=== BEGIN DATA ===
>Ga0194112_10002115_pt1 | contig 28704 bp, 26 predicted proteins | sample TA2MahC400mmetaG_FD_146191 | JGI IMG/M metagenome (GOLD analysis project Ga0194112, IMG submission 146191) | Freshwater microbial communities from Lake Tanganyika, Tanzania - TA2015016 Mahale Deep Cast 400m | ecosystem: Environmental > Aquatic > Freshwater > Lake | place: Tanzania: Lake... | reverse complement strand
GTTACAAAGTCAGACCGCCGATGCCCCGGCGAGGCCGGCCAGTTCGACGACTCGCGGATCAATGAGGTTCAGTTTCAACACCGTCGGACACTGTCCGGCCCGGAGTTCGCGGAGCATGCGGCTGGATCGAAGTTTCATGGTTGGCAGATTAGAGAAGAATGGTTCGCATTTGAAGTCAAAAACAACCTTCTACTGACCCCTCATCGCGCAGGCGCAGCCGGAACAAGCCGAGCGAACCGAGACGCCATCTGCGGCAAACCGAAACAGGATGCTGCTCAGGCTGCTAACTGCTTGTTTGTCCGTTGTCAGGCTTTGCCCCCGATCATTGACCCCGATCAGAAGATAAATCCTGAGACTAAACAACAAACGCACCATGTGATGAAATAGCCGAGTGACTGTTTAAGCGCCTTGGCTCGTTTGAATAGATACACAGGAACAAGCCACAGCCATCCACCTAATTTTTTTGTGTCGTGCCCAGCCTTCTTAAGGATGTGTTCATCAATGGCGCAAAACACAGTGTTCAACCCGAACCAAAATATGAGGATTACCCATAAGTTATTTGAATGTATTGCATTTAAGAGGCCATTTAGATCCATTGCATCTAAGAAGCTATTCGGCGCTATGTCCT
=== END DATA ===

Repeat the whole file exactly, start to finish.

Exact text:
>Ga0194112_10002115_pt1 | contig 28704 bp, 26 predicted proteins | sample TA2MahC400mmetaG_FD_146191 | JGI IMG/M metagenome (GOLD analysis project Ga0194112, IMG submission 146191) | Freshwater microbial communities from Lake Tanganyika, Tanzania - TA2015016 Mahale Deep Cast 400m | ecosystem: Environmental > Aquatic > Freshwater > Lake | place: Tanzania: Lake... | reverse complement strand
GTTACAAAGTCAGACCGCCGATGCCCCGGCGAGGCCGGCCAGTTCGACGACTCGCGGATCAATGAGGTTCAGTTTCAACACCGTCGGACACTGTCCGGCCCGGAGTTCGCGGAGCATGCGGCTGGATCGAAGTTTCATGGTTGGCAGATTAGAGAAGAATGGTTCGCATTTGAAGTCAAAAACAACCTTCTACTGACCCCTCATCGCGCAGGCGCAGCCGGAACAAGCCGAGCGAACCGAGACGCCATCTGCGGCAAACCGAAACAGGATGCTGCTCAGGCTGCTAACTGCTTGTTTGTCCGTTGTCAGGCTTTGCCCCCGATCATTGACCCCGATCAGAAGATAAATCCTGAGACTAAACAACAAACGCACCATGTGATGAAATAGCCGAGTGACTGTTTAAGCGCCTTGGCTCGTTTGAATAGATACACAGGAACAAGCCACAGCCATCCACCTAATTTTTTTGTGTCGTGCCCAGCCTTCTTAAGGATGTGTTCATCAATGGCGCAAAACACAGTGTTCAACCCGAACCAAAATATGAGGATTACCCATAAGTTATTTGAATGTATTGCATTTAAGAGGCCATTTAGATCCATTGCATCTAAGAAGCTATTCGGCGCTATGTCCT